Johnson was 87 at the time of his passing. With his health worsening, he recently began receiving hospice care.
"The Braves family has suffered a great loss today," Braves president John Schuerholz said in a statement. "Ernie was the heart and soul of the Braves for so long, first as a player and then as the voice of the team in the broadcast booth. Our hearts are heavy today and we will miss him dearly. We send our deepest condolences to his wife of 63 years, Lois, his children, Dawn, Chris and Ernie Jr., and to his grandchildren."
Johnson's passing came near the end of a day that began with Bobby Cox being inducted into the Braves Hall of Fame. The celebration extended to the evening hours as Cox's No. 6 jersey was retired before the Braves beat the Cubs, 10-4 -- a game in which Dan Uggla set an Atlanta record by extending his hitting streak to 32 games.
"It's a sad day, and it was probably one of the most celebrated days," Braves third baseman Chipper Jones said. "When you think about listening to the Braves on radio and TV, E.J. was the guy. He always had a kind word to say and always had a smile on his face. He was always a very uplifting kind of personality."
Johnson ended his days as a full-time Braves broadcaster in 1999 and entered the organization's Hall of Fame in 2001.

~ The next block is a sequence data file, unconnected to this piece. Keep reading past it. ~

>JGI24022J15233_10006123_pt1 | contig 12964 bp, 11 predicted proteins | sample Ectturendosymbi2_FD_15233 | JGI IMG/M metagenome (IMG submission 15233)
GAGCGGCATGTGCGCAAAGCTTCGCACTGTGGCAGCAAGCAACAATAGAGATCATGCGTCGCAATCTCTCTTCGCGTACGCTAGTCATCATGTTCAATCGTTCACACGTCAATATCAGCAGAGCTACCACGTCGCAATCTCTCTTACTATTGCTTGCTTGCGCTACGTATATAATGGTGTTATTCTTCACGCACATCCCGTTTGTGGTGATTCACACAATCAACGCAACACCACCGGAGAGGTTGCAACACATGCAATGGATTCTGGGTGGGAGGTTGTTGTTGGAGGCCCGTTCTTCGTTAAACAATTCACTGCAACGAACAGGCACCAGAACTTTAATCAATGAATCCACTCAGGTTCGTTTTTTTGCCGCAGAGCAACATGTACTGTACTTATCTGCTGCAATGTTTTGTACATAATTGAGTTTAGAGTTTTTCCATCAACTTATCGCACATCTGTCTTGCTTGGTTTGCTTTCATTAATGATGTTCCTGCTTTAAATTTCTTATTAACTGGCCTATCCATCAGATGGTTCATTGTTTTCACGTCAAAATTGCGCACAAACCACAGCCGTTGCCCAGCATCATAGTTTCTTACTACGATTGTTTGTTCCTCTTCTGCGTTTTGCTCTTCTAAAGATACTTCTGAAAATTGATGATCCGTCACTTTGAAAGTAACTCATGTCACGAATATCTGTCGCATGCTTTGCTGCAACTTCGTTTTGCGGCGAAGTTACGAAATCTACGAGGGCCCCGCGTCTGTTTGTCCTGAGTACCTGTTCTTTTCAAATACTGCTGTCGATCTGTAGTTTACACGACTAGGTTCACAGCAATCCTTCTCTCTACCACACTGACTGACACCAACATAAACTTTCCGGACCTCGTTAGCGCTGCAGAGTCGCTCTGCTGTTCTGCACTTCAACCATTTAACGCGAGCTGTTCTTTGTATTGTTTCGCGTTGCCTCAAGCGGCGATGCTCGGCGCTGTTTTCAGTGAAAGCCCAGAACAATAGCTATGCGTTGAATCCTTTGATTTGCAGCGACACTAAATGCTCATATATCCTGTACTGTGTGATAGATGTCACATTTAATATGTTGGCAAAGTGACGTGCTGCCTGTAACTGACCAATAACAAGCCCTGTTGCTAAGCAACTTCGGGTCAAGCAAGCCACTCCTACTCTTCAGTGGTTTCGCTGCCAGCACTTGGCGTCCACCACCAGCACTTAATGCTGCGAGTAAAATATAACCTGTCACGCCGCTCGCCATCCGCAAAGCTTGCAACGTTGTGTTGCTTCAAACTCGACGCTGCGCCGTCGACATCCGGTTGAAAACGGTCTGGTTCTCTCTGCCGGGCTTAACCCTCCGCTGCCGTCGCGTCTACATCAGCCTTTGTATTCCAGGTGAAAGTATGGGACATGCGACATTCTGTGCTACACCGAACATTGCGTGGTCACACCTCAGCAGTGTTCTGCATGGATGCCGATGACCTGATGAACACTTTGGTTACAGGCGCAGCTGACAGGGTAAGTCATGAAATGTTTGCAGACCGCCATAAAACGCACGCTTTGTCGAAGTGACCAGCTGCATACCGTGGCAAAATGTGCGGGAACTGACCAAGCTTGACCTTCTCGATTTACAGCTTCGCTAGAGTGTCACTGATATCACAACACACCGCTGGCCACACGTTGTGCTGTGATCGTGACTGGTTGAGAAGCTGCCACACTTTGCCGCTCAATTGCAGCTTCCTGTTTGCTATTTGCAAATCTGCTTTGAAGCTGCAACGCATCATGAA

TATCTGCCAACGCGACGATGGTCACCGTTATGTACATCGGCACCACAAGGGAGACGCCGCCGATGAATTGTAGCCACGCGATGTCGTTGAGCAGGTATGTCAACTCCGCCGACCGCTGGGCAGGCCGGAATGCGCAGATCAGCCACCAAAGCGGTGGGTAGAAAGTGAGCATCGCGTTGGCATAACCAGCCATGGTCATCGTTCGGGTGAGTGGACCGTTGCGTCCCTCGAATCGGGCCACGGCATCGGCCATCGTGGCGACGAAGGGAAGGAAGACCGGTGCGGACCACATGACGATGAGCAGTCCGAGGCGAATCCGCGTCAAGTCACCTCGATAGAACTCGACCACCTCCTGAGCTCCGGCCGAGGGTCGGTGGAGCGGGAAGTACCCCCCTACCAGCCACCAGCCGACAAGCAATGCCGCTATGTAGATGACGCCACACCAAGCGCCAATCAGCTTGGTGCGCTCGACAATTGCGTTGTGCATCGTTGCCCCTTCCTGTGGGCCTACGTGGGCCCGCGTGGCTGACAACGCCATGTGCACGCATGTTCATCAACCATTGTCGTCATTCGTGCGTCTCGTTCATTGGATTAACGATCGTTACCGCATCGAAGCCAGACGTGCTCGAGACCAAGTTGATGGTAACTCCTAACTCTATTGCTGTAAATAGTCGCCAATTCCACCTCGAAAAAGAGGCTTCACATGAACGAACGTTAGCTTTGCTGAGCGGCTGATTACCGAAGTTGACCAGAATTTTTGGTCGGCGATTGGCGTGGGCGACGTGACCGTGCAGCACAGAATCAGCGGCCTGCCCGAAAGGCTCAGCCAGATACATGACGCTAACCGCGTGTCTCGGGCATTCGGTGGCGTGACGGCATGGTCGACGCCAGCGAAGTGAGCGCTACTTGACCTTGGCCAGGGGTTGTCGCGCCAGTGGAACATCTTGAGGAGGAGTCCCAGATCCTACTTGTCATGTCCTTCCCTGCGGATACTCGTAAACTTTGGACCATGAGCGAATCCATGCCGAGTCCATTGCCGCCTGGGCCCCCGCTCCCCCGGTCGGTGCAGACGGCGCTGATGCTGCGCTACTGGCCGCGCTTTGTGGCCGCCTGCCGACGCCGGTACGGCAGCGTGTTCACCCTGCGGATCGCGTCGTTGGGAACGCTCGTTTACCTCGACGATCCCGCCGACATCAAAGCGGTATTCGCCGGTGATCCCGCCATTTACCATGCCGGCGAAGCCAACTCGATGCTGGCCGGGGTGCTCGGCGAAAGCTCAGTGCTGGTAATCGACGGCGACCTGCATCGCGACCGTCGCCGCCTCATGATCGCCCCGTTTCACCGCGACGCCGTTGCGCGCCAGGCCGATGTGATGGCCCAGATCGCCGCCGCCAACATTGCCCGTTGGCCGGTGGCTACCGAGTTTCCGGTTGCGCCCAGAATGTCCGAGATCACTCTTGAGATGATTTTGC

Johnson began his Major League career as a pitcher for the Boston Braves in 1950 and moved with the club to Milwaukee, where he continued to be used primarily as a reliever until the end of the '58 season. He returned to the organization to serve as the public-relations director in 1960 and then assumed play-by-play duties when the franchise moved to Atlanta in 1966.
While serving as a Braves broadcaster, Johnson followed his former teammate, Hank Aaron, as he made his march toward Babe Ruth's all-time home run record. In 1976, he began mentoring a pair of young broadcasters, Skip Caray and Pete Van Wieren.
Caray and Van Wieren developed a strong bond and friendship with Johnson, who served as more than just a mentor.
During one of their earliest games together, Caray said, "We now turn it over to the voice of the Atlanta Braves, Ernie Johnson."
This prompted Johnson to look at his young broadcast partners and say, "If you don't mind, I'd appreciate it if we are all called the voice of the Atlanta Braves."
Johnson, Caray and Van Wieren were the broadcasters whom fans across the country heard after TBS began airing Braves games to a national audience on a daily basis in the late 1970s.
Mark Bowman is a reporter for MLB.com. This story was not subject to the approval of Major League Baseball or its clubs.